Local deacon recounts journey from homelessness to nuclear scientist

WAKEFIELD -- Like the two disciples on the road to Emmaus, Deacon Tam Tran says he did not recognize God walking with him throughout much of his life. Born into a Buddhist family in Vietnam, he came to the Catholic faith after years of hardship and worldly success, and later, after a near-death experience, discerned a call to the permanent diaconate.

Deacon Tran, who is a deacon at St. Theresa Parish in North Reading, shared the story of his life in a presentation at St. Florence Church on Aug. 24. Dozens came to hear about his childhood in Vietnam, his career as a scientist, and his eventual conversion to Catholicism and ordination to the permanent diaconate.

He began speaking about the disciples who failed to recognize Jesus on the road to Emmaus. Like them, Deacon Tran did not realize that Jesus had been walking with him until later in his journey.

"If Jesus could walk with me, a poor Buddhist boy, I think he could walk with anybody. In fact, he walks with everybody, we just don't recognize him," Deacon Tran said.

His early life was marked with great suffering. As an infant, he and his brother both had typhoid fever, to which his brother succumbed. When he was six, his father, grandmother, and baby sister all died within a few months of each other. His mother, who sold lottery tickets for a living, could not afford to feed all six of her children. Since Deacon Tran was the oldest, she told him to find food and shelter from their neighbors or relatives.

As a child, Deacon Tran had personal reasons to hate the Catholic Church. He tried to enter an orphanage, where he could have received shelter and education, but the nuns who ran it would not take him in because he still had a living parent. Later, when his family moved, a priest denied his mother a piece of land from the government because they were Buddhists. Deacon Tran retaliated against the local church by breaking their windows and poking a beehive when people came out of the building.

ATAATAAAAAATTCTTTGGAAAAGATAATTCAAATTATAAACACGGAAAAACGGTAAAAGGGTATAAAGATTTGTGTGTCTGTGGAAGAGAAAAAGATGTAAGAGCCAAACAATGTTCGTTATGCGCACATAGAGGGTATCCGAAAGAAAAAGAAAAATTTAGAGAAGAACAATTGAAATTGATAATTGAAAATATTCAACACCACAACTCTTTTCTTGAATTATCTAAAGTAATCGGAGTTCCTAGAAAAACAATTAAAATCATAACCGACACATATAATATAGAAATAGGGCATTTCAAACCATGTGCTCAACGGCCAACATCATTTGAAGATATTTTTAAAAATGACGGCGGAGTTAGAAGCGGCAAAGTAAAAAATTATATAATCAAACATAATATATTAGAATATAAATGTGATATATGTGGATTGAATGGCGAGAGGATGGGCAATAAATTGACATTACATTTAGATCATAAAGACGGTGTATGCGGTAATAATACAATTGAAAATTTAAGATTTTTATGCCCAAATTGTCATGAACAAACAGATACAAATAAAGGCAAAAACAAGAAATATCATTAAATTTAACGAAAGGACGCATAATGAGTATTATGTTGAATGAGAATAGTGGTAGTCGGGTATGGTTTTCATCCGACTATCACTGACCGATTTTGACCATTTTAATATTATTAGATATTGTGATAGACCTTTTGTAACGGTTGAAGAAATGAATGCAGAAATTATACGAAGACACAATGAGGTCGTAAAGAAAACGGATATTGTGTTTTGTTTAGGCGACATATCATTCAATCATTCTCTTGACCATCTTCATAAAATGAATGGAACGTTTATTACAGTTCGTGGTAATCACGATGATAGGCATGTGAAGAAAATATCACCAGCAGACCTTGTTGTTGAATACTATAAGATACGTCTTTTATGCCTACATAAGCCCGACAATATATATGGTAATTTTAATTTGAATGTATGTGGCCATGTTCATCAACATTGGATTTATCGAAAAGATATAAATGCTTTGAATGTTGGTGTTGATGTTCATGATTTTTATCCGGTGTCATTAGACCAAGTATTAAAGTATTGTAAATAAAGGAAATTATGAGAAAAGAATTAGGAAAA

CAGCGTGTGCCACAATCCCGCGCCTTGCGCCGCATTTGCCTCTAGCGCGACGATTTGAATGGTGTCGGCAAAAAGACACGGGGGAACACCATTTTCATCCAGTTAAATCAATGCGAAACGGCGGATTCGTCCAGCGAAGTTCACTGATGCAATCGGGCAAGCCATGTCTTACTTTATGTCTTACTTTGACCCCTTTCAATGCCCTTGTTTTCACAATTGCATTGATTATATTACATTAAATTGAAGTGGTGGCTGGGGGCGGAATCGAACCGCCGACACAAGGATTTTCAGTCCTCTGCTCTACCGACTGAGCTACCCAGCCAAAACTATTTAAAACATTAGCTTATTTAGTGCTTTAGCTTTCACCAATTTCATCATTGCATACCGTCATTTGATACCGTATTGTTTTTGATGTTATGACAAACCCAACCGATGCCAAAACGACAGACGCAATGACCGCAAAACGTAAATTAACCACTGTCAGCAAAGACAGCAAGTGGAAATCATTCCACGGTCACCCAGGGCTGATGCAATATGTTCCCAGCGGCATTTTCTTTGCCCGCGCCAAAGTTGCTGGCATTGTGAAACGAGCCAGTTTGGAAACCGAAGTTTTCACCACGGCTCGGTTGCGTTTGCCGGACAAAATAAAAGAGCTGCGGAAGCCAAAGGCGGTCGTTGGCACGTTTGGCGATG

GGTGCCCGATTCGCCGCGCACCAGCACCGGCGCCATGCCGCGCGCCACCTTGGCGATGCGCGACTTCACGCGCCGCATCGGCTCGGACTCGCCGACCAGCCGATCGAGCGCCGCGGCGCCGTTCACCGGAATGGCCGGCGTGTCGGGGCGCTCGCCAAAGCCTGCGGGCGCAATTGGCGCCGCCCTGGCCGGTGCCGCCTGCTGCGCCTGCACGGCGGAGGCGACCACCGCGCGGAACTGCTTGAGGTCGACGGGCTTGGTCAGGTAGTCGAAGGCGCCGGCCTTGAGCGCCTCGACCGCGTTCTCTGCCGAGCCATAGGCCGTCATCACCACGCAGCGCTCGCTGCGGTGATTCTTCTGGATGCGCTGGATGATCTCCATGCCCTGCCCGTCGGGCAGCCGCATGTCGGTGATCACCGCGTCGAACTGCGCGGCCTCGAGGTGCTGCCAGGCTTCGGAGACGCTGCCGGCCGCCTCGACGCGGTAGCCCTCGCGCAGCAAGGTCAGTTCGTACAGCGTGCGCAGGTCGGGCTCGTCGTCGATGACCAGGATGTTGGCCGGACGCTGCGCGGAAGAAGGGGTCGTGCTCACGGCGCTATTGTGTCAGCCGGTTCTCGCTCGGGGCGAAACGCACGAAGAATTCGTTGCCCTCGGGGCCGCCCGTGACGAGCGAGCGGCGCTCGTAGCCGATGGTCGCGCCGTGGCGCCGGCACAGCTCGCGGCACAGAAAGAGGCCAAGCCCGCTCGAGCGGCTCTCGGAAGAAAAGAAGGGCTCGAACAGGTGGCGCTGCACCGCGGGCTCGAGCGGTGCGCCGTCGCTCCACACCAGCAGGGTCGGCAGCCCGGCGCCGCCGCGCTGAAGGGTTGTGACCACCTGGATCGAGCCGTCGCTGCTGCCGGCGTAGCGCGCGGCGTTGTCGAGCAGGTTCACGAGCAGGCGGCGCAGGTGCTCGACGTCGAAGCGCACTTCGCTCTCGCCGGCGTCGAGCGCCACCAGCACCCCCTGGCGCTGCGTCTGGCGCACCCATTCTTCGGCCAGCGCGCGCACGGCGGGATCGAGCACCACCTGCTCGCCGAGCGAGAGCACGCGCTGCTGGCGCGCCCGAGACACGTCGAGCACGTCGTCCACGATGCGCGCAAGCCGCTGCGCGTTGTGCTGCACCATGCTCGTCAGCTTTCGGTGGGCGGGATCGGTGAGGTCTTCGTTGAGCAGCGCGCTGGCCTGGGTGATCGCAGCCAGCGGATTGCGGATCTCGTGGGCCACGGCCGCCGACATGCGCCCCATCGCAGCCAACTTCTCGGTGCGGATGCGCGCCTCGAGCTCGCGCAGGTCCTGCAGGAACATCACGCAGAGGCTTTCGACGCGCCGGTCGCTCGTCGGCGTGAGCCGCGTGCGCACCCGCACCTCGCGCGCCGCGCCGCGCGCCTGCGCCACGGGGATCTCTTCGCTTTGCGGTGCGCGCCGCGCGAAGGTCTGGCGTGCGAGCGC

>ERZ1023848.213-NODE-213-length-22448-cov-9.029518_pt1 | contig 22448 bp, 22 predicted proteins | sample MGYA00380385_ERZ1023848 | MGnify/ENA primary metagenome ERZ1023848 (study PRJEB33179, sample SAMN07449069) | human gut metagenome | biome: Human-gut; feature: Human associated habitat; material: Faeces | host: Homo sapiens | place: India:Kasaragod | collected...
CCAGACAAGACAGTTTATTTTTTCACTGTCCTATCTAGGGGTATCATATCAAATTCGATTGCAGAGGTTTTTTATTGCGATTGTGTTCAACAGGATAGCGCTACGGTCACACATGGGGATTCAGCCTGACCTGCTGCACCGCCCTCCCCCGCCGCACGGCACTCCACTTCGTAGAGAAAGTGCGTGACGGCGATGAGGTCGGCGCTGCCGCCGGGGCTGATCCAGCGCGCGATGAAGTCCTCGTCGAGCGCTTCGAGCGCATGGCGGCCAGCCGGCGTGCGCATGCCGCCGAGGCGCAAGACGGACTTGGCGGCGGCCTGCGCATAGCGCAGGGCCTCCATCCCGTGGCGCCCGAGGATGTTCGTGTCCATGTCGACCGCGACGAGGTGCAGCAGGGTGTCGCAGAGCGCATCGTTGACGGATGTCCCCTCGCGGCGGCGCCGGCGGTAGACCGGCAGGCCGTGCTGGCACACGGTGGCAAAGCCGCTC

His first jobs included carrying buckets of water, shepherding water buffalo, and shining shoes. He learned to read by peeking into a school window to observe lessons. He was finally able to go to school himself when an aunt took in his family.

Deacon Tran said that sometimes being poor is an advantage, because it gives an incentive to work harder and teaches resourcefulness.

"Poor is a blessing. And poor is opportunity, because the only way to go is up," he said.

While most men his age were fighting -- and dying -- in the Vietnam War, Deacon Tran received permission to travel to the U.S. to study chemical engineering. He started attending the University of Michigan in 1971. When he was unable to pay the cost, he sought out the most affordable school in the country, which at the time was the University of Massachusetts, Lowell. At his dean's suggestion, he added nuclear engineering to his studies, doubling the normal courseload and taking classes at Harvard and MIT.